Climate Adaptation through Reframing Strategic Managed Retreat

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Transformation in societies is needed to adapt to climate change and manage the risk it brings, like extreme heat, wildfires, sea-level rise, and flooding. However, the scope or extent of these societal changes will depend on what they prioritise and value.

A study by Mach and Siders, published in the Science Magazine, reconceptualise what strategic managed retreat is by contrasting it with past practice. The researchers posit that when implemented, strategic management retreat can help societies effectively adapt to climate change because it is equitable and considers the values and cultures of affected communities.

Reframing managed retreat involves reframing questions that are often asked about the retreat and, by doing so, uncovers the many concerns that have not been fully addressed.

Instead of asking where climate retreat will occur, policymakers should ask where resources will be allocated to prevent unmanaged retreat and where the strategic, managed retreat will occur?

Unmanaged retreat occurs when there are no options left but to leave the place.

In contrast, managed retreat involves deploying available resources and support for communities to achieve a desirable future.

Adaptation resources are limited and affect decisions what climate adaptation actions to prioritise. The study categorised climate adaptation actions as resistance, accommodation, avoidance, retreat, and advance to address risks.  

According to the study, “resistance reduces exposure by armouring or keeping hazards at bay, whereas advance builds into hazardous areas (e.g., through land reclamation). Accommodation measures such as infrastructure elevation or warning systems reduce sensitivity to hazards. Avoidance limits new development in hazardous locations, and retreat removes people and assets from hazardous places after development has occurred. Each adaptation action represents a distinct value-laden decision about what to preserve, purposefully change, or allow to change unguided. Retreat has often been viewed as a failure to adapt or considered only when all other options are exhausted. But this conceptualisation ignores lessons from numerous disciplines drawing on a long history of human movement and limits adaptation researchers and decision-makers in preparing for a broad range of futures.”

Disparities in climate adaption

By 2100 displacement from sea-level rise will range from 88 million to 1.4 billion; this depends on whether the estimate includes people living in low-lying coastal areas, areas that will be permanently flooded, or historically flooded.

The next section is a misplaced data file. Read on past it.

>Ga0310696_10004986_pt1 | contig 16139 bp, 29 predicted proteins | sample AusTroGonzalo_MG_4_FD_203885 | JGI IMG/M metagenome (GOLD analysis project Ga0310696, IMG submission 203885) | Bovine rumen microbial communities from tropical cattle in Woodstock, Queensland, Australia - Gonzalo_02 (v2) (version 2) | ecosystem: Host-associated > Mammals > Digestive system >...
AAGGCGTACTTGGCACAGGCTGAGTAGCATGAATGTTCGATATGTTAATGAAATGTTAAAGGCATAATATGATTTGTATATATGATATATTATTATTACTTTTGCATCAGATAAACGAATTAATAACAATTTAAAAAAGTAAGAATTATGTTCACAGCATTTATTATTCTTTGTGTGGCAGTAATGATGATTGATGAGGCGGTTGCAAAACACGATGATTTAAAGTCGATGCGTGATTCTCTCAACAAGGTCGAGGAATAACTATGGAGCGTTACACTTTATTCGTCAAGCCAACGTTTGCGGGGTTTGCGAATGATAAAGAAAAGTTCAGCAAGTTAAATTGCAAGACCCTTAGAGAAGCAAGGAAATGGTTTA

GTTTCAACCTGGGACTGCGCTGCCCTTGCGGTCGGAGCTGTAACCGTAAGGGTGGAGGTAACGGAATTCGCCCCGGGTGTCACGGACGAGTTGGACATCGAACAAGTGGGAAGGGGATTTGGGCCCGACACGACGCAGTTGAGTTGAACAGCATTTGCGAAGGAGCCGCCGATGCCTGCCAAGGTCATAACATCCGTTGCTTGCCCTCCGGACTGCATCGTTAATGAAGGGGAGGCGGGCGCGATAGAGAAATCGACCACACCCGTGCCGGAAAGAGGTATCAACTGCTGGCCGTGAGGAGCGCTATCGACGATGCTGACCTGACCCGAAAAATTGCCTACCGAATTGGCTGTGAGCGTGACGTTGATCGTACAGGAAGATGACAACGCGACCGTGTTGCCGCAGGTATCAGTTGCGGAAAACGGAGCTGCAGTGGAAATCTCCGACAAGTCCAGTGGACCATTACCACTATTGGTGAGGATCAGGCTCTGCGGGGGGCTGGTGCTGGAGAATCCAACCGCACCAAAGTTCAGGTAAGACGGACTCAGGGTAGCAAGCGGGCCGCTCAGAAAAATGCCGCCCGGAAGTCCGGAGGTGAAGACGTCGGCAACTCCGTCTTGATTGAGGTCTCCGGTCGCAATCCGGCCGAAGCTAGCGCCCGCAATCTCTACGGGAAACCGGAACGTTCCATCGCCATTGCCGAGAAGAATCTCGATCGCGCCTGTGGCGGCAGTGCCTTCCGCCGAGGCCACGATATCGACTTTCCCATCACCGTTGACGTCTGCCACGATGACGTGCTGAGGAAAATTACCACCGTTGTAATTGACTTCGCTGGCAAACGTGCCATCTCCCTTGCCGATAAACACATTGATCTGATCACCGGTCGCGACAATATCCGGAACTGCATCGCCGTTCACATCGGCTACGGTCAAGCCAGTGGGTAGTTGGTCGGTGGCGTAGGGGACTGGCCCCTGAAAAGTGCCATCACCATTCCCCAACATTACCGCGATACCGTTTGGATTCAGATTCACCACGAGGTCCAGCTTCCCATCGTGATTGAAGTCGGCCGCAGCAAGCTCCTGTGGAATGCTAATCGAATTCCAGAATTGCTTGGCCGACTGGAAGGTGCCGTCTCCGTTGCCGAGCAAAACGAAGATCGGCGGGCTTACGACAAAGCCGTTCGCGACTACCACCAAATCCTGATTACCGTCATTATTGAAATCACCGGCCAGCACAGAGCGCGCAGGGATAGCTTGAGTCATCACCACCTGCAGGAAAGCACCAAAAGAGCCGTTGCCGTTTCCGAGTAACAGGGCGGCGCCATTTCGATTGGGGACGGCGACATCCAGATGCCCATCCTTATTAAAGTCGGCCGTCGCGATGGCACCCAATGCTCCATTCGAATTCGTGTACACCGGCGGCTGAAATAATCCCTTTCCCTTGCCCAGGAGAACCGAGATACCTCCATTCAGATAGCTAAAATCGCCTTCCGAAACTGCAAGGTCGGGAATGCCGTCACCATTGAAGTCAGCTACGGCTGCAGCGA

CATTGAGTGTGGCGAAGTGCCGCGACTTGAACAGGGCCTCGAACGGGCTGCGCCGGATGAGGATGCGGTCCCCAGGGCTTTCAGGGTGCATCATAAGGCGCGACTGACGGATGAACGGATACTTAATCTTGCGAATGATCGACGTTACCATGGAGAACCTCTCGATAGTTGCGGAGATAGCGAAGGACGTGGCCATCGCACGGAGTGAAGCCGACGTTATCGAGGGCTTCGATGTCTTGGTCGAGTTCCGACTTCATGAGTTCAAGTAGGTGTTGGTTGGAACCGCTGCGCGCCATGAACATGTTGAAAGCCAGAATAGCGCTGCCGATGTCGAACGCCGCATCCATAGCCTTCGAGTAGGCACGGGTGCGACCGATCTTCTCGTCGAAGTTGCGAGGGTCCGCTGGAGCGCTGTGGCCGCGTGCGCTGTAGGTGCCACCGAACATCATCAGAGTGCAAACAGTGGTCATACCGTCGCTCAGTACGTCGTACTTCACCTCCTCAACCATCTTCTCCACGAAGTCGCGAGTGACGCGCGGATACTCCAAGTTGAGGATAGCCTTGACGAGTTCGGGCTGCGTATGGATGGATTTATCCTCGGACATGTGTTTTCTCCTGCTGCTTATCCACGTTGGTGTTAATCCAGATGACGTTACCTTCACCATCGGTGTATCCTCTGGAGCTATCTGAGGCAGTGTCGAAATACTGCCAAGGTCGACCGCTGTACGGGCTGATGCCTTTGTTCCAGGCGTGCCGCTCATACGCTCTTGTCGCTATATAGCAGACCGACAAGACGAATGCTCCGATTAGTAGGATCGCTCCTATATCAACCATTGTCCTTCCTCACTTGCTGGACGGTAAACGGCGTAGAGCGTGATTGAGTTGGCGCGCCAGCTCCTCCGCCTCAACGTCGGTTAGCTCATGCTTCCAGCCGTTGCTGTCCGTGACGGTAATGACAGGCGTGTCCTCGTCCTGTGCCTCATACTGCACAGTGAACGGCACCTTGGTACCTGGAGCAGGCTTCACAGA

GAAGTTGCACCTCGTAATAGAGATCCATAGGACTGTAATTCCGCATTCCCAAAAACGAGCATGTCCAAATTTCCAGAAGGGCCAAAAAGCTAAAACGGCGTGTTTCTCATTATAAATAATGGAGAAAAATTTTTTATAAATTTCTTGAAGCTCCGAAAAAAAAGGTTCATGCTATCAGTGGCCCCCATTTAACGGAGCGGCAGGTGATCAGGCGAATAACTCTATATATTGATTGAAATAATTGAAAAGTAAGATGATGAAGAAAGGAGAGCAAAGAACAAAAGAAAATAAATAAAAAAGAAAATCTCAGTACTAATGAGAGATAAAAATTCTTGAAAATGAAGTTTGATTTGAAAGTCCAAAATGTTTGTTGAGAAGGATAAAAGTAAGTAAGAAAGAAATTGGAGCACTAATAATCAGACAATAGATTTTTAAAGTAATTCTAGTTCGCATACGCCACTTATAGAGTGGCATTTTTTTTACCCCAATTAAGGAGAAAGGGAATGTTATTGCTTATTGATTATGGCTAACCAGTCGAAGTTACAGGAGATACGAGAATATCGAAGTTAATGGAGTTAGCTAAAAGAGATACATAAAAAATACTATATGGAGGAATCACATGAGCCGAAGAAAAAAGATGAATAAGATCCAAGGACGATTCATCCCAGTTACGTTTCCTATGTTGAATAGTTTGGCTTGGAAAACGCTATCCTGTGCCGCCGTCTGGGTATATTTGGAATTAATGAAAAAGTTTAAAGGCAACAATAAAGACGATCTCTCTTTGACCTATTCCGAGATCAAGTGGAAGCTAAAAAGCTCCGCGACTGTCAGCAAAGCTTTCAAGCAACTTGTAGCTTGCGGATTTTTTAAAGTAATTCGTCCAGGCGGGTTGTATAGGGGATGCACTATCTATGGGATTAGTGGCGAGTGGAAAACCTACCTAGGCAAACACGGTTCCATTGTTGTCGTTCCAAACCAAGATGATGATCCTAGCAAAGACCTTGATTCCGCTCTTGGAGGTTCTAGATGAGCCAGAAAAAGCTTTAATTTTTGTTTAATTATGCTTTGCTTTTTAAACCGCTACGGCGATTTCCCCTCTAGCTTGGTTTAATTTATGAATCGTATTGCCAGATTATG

Climate adaptation spending highlights income disparities. According to one analysis, only high-income countries can afford climate adaptation through resistance or armouring.  

For 13% of the global coastlines consisting mainly of high-income countries, armouring will be an economically sound adaptation solution. For 65% of the world’s coastline composed of small islands and rural coastlines, allowing unmanaged retreat will minimise total costs assuming that there are little or no public funds available or no other external support is available.

Gains and losses from managed retreat

The study also discusses the benefits and harm of retreat. Climate adaptation and transformation are all about change that will involve losses and gains for people. To determine whether retreat will benefit or harm people will require reframing the question as such, does manage retreat produce greater or lesser gain or loss compared to other actions? Secondly, how can retreat be implemented to maximise its benefits and minimise losses?

Adaptations for the future

Future visions of adaptation can sometimes involve bold vision and pathways. However, decision-making used in climate adaptation is sometimes based on deep uncertainty and not on acknowledged best practices, which may not represent the participants’ values and culture.

Creating visions for the future should not be a top-down process but a participatory process that “involve the marginalised groups, address historic wrongs, situate local concerns within broader contexts, highlight interactions and interdependencies within and across systems, and collaboratively construct future visions”.

To read the entire study, click the link below:

Source Citation:

Mach, K. & Siders, A. (2021, June 18). Reframing strategic, managed retreat for transformative climate adaptation. Science. Vol. 372, Issue 6548, pp. 1294-1299. DOI: 10.1126/science.abh1894

BACKGROUND IMAGE CREDIT: Fig. 1 Holistic pathways of climate transformation by E. Hartley. Source:

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